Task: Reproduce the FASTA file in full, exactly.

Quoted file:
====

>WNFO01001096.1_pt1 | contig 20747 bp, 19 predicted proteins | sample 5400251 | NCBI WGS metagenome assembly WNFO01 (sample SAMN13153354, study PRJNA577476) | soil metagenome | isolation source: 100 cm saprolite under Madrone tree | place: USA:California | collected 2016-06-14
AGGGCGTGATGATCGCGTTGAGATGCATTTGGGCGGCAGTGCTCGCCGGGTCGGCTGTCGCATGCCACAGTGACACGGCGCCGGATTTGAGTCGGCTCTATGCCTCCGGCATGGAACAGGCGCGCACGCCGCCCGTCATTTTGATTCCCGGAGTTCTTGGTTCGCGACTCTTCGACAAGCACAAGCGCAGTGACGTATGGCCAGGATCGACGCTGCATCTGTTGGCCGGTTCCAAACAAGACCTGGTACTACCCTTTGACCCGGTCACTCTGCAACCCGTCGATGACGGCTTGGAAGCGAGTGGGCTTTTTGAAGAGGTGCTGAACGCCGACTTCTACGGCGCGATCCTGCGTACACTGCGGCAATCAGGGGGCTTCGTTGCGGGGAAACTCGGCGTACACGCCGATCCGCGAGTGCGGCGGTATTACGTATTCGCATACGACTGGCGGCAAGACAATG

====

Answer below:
>WNFO01001096.1_pt1 | contig 20747 bp, 19 predicted proteins | sample 5400251 | NCBI WGS metagenome assembly WNFO01 (sample SAMN13153354, study PRJNA577476) | soil metagenome | isolation source: 100 cm saprolite under Madrone tree | place: USA:California | collected 2016-06-14
AGGGCGTGATGATCGCGTTGAGATGCATTTGGGCGGCAGTGCTCGCCGGGTCGGCTGTCGCATGCCACAGTGACACGGCGCCGGATTTGAGTCGGCTCTATGCCTCCGGCATGGAACAGGCGCGCACGCCGCCCGTCATTTTGATTCCCGGAGTTCTTGGTTCGCGACTCTTCGACAAGCACAAGCGCAGTGACGTATGGCCAGGATCGACGCTGCATCTGTTGGCCGGTTCCAAACAAGACCTGGTACTACCCTTTGACCCGGTCACTCTGCAACCCGTCGATGACGGCTTGGAAGCGAGTGGGCTTTTTGAAGAGGTGCTGAACGCCGACTTCTACGGCGCGATCCTGCGTACACTGCGGCAATCAGGGGGCTTCGTTGCGGGGAAACTCGGCGTACACGCCGATCCGCGAGTGCGGCGGTATTACGTATTCGCATACGACTGGCGGCAAGACAATG